Lifestyle & Culture

Happiness Is a Sailboat

August 27, 2017

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THAT OLD SAW “Money can’t buy happiness” is so wrong! I’m guessing it was invented to make people without money feel better about their poverty. But I just found out for sure that money actually does buy happiness, and probably the more money, the more happiness.

Most Saturdays my husband and I hang around the house doing yard work, or else go for a hike somewhere we’ve hiked a dozen times already, or maybe take a drive to someplace pretty. It’s nice, and certainly much better than being in surgery or homeless somewhere, I readily admit. But yesterday we spent the day with friends on their beautiful sailboat, and besides it being alternately thrilling and exciting and peaceful and exhilarating, the experience was also quite eye-opening.

For example, the wind took us far out into the Casco Bay and we saw places we never even knew existed. We were treated to spectacular vistas worthy of a European vacation. We also soon understood that many, many people with expendable income own sailboats—and power boats and even yachts—and spend their weekends cavorting in glorious nature, dropping anchor on private islands where they might have built a beautiful vacation home, or in secluded coves unreachable except by boat. Everyone we passed waved and smiled enthusiastically and seemed quite happy to be alive. In fact, much happier than the people we see in the garden shop when we go for extra mulch. They never wave or smile. But I bet they would if they had a sailboat.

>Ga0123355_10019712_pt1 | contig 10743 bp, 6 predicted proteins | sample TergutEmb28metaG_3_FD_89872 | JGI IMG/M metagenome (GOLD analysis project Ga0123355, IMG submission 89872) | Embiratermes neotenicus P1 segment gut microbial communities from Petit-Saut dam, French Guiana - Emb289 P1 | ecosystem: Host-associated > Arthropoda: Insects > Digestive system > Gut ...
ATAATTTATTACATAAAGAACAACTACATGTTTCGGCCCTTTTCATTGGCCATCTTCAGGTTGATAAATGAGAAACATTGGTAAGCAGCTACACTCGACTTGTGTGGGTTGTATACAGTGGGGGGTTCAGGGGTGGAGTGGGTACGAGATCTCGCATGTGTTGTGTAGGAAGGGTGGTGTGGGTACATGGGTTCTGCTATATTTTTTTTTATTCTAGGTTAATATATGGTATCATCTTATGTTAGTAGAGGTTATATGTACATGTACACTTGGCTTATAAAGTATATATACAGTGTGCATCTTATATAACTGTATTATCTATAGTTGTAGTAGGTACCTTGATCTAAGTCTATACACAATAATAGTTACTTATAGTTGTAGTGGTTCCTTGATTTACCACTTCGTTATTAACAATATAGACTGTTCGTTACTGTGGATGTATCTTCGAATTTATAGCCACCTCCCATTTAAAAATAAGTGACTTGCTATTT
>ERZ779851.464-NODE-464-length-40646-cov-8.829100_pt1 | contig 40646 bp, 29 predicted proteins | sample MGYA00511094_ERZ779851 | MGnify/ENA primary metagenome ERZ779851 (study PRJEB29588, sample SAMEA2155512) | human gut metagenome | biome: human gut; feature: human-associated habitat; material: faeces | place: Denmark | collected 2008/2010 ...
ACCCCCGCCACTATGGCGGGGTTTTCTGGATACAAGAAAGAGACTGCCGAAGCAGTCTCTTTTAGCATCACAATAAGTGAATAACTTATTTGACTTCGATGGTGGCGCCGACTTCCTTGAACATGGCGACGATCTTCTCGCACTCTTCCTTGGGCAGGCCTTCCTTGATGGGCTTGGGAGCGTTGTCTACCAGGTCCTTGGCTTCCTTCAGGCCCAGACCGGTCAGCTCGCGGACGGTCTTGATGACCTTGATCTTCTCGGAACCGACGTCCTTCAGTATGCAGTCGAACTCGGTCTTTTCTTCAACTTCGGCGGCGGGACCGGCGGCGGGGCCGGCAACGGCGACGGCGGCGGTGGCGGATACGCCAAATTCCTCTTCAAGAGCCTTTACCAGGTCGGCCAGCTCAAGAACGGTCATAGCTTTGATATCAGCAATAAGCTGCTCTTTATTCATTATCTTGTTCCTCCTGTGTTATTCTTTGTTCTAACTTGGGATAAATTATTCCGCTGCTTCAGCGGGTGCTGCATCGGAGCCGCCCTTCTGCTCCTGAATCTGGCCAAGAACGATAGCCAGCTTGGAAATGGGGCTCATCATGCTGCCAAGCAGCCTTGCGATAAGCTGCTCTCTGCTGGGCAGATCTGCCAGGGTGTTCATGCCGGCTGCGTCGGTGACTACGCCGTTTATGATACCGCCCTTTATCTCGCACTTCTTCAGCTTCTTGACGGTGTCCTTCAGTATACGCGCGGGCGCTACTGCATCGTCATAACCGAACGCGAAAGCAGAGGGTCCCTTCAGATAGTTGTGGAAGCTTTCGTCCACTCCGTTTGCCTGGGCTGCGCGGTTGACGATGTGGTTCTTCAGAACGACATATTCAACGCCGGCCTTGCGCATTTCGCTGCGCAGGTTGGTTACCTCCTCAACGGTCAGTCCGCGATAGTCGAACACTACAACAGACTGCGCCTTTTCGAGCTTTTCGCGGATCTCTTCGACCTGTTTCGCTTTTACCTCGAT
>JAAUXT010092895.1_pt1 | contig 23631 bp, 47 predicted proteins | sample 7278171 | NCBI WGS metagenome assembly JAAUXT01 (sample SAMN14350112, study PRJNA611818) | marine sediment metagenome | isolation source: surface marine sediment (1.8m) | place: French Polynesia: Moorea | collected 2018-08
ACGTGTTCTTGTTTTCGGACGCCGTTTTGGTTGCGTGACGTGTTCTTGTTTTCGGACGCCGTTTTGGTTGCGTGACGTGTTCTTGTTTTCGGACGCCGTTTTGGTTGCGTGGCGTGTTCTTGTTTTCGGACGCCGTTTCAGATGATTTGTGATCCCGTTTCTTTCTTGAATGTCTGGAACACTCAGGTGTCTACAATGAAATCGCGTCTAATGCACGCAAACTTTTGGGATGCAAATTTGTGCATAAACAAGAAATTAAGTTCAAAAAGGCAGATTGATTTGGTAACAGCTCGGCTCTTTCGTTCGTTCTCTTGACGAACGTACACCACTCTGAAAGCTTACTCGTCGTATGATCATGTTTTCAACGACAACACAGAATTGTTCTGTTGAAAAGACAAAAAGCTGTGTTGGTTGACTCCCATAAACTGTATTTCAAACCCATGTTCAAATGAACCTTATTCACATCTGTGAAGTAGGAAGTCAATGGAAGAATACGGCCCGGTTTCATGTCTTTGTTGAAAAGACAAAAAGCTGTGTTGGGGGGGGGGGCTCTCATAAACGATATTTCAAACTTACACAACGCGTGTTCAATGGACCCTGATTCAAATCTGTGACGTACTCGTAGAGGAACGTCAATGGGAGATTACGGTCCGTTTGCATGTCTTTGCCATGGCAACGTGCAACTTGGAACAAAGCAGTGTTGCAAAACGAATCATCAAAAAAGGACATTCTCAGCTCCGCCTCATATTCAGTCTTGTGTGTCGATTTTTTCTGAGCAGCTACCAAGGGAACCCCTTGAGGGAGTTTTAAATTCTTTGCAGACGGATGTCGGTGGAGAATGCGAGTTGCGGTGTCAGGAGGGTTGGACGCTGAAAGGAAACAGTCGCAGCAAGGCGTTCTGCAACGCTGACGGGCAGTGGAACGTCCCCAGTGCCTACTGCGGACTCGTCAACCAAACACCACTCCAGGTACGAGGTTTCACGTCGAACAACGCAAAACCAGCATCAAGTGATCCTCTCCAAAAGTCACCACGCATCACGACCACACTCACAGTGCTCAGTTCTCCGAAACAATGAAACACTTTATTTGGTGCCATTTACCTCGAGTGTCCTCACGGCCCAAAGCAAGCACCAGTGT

—Andrea Rouda
Andrea Rouda blogs at The Daily Droid.



One thought on “Happiness Is a Sailboat

  1. Eliz Anderson says:

    The two happiest days in the life of a sailboat owner: the day she first buys it and the day she sells it. Owning a boat, especially a sailboat, is like standing in a cold, hard shower while throwing $100 bills down the drain. Okay, both of those statements are cliche and time-worn; but nevertheless, very true. I loved my sailboat and seeing the sights on the bay that can only be enjoyed by boat, but was dismayed at how my “friends” enjoyed the fun and never thought to pitch in and help. When you docked did you offer to help your friend flake the sail, tidy up, throw out the trash? Or was it a goodbye wave with a big smile of thanks for all the work behind the scenes necessary to provide the fun you just described in your weekend adventure?

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